Peter Byck, 49, directed the 2010 documentary Carbon Nation, which uses the stories of everyday people to teach solutions to climate change. Mr. Byck's filmmaking led him to a new position as a professor of practice in Arizona State University's School of Sustainability and Walter Cronkite School of Journalism and Mass Communication. Here's his story, as told to Sydni Dunn.
It started at the world premiere of Al Gore's climate-change documentary, An Inconvenient Truth.
At the time, I was a reporter covering the Sundance Film Festival for the Louisville Courier-Journal, and I didn't know much about climate change. After watching the film, I was the first reporter to ask the former vice president a question.
"You were vice president for eight years," I said, wondering why Mr. Gore never spoke out. "How come I didn't know about this?"
That's when it clicked.
I wasn't worried about climate change, but I was motivated. I wanted to know if there was a solution.
Flash forward to the present. I've found many solutions and ways to tell people about them without scaring or depressing them.
In my documentary Carbon Nation, which has the tag line "a climate change solutions movie that doesn't even care if you believe in climate change," I use real-world examples and characters to teach people about these solutions.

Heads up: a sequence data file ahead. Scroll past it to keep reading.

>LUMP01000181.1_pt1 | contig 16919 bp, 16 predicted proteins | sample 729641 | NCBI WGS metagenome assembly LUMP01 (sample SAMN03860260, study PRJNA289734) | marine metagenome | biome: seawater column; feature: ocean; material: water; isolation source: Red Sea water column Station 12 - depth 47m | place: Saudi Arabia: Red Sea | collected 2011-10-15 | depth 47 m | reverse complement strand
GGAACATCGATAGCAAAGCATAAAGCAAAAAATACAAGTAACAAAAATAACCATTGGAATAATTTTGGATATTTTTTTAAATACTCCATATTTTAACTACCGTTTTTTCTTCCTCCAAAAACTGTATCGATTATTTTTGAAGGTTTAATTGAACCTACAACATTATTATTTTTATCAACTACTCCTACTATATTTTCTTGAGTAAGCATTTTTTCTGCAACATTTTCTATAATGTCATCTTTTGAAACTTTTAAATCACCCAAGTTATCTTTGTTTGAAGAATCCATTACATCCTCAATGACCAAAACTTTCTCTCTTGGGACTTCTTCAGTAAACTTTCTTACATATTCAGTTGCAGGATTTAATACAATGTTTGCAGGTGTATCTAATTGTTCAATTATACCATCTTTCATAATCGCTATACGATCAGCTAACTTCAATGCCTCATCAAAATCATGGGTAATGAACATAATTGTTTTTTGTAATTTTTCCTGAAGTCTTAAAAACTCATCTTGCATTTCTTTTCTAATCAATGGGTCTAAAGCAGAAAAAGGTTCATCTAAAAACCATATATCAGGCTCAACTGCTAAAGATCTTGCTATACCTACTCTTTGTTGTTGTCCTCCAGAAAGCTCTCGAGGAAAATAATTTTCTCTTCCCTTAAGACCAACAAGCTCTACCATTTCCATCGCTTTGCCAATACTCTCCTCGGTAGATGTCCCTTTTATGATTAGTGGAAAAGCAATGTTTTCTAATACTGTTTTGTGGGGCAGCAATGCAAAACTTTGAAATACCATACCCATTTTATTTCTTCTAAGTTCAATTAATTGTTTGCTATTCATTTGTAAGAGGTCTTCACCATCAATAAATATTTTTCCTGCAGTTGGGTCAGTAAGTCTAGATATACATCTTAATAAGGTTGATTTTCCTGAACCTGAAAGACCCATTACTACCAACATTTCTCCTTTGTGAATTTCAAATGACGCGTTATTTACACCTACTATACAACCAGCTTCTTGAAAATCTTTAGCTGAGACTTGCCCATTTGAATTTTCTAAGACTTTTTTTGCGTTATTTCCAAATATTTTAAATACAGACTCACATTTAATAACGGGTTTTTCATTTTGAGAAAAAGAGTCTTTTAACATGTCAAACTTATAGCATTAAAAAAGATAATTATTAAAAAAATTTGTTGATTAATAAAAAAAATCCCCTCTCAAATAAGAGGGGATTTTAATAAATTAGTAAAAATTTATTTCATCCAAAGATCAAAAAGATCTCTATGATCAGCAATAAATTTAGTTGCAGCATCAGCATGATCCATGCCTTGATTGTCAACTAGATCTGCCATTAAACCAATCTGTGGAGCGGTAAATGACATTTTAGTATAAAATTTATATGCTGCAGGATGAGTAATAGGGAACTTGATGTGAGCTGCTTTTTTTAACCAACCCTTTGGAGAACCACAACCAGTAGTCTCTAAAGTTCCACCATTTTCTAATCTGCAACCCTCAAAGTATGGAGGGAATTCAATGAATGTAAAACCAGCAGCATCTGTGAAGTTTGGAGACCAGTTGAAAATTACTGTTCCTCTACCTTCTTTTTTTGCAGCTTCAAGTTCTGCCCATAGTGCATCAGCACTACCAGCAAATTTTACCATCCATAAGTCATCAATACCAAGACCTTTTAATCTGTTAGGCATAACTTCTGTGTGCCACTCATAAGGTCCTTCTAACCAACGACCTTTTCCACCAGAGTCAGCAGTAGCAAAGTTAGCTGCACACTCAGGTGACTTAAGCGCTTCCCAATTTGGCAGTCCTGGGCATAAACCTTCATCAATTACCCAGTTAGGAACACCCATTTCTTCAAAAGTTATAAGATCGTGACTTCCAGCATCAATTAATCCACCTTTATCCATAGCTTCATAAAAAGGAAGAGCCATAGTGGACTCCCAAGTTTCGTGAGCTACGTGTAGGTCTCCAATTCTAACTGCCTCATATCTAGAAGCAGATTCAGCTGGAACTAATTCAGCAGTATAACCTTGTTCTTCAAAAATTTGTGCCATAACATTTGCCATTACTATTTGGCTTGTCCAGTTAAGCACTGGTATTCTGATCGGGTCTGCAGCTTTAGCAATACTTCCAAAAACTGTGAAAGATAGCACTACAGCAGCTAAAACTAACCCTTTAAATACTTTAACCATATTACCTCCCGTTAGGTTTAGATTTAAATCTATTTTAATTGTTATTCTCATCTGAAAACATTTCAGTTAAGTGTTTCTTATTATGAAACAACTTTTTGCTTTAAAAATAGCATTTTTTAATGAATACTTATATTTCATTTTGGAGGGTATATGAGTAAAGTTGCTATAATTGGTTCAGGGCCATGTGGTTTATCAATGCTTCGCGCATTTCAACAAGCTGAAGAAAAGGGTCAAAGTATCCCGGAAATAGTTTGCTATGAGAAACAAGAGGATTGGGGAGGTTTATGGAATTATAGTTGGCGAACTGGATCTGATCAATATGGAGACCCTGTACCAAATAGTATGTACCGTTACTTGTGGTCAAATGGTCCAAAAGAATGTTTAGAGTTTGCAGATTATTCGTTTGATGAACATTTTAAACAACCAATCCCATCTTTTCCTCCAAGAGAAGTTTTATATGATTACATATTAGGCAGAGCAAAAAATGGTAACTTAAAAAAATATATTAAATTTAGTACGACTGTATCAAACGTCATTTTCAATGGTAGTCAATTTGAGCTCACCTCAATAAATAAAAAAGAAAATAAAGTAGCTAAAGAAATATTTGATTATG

My crew and I didn't set out to make a doom-and-gloom film about global warming, nor did we try to prove it exists. The bottom line: Everyone wants clean air and water, and the film shows people that we have the technology and the brain power to achieve that one day.
Now, at Arizona State University, I'm teaching others how to convey messages about climate change through a new course, "Sustainability Storytelling." The class, which began this fall, enrolled students from the university's sustainability and journalism programs.
The sustainability students know the subject but don't know how to tell the stories, and the journalism students know how to share the message but don't have a firm grasp on the details.
That's why we brought them together.
Students from each concentration will pair up and dig into the solar issues in Arizona, focusing on Sun City, near Phoenix. They will learn the whole process of making a documentary, from finding the characters and conducting interviews, to making the film and screening it to a live audience.
Storytelling is key to getting your way, and there are many ways to do it. Just like a good writer can evoke emotion in a narrative, seeing a human being talk about what they're going through in a film can make you feel their emotions.
Documentaries happen to be my expertise, and I plan to teach the students everything I know.